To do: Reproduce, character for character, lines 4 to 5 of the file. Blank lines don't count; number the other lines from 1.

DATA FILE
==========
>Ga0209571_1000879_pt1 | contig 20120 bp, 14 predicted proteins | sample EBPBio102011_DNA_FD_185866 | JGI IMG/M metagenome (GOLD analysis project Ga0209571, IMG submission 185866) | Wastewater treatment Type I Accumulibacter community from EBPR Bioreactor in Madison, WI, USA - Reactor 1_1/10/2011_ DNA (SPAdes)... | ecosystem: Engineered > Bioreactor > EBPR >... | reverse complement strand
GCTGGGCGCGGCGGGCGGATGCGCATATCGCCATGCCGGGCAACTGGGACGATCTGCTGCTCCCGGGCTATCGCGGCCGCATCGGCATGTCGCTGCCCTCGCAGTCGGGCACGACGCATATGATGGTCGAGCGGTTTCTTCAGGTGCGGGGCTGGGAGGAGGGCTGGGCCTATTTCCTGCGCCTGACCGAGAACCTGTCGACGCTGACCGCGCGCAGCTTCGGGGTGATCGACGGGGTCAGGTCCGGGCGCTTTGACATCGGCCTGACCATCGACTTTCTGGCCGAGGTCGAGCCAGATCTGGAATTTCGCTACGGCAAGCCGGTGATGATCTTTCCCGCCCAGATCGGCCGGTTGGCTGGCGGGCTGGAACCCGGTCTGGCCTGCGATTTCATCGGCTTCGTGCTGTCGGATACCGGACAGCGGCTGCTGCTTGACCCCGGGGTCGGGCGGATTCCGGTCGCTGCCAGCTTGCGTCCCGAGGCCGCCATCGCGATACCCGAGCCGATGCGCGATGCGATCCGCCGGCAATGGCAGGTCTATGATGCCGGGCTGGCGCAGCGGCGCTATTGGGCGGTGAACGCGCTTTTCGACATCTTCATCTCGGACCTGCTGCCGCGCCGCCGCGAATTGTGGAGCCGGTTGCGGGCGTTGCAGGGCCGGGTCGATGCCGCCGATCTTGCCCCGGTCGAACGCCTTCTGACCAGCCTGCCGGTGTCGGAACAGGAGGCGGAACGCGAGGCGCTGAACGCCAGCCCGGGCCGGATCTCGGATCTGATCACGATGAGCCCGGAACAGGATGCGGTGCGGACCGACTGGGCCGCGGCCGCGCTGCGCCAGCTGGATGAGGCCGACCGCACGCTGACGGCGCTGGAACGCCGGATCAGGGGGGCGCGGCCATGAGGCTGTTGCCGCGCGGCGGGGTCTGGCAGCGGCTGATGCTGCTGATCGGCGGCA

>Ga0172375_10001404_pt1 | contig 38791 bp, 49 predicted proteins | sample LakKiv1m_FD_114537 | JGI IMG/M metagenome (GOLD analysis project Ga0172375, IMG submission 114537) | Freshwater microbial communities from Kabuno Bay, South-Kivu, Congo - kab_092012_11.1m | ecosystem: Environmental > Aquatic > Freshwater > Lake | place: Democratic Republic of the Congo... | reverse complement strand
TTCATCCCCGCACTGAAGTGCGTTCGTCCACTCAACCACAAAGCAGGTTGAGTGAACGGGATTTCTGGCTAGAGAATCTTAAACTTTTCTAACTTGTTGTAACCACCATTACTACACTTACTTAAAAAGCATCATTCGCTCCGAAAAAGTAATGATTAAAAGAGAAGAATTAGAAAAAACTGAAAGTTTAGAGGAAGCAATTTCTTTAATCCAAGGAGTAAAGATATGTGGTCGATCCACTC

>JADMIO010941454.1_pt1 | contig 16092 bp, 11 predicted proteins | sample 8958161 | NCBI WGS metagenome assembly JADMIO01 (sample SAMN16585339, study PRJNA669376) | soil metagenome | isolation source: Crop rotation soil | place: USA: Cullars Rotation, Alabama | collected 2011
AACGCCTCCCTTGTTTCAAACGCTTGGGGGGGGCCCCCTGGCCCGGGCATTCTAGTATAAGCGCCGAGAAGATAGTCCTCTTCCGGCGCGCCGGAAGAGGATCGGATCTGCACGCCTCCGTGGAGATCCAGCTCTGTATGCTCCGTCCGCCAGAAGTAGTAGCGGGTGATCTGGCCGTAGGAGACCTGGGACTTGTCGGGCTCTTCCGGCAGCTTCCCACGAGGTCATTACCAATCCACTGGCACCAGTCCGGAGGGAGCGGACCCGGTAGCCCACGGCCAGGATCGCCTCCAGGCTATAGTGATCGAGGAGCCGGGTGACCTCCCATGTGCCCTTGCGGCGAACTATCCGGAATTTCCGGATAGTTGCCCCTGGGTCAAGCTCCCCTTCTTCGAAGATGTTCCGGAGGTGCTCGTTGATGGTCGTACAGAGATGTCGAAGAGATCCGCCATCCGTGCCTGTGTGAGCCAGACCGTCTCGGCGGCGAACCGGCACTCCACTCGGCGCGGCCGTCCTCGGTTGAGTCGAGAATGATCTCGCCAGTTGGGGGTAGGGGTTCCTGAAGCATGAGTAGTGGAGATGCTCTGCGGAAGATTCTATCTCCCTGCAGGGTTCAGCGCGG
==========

TTCATCCCCGCACTGAAGTGCGTTCGTCCACTCAACCACAAAGCAGGTTGAGTGAACGGGATTTCTGGCTAGAGAATCTTAAACTTTTCTAACTTGTTGTAACCACCATTACTACACTTACTTAAAAAGCATCATTCGCTCCGAAAAAGTAATGATTAAAAGAGAAGAATTAGAAAAAACTGAAAGTTTAGAGGAAGCAATTTCTTTAATCCAAGGAGTAAAGATATGTGGTCGATCCACTC

>JADMIO010941454.1_pt1 | contig 16092 bp, 11 predicted proteins | sample 8958161 | NCBI WGS metagenome assembly JADMIO01 (sample SAMN16585339, study PRJNA669376) | soil metagenome | isolation source: Crop rotation soil | place: USA: Cullars Rotation, Alabama | collected 2011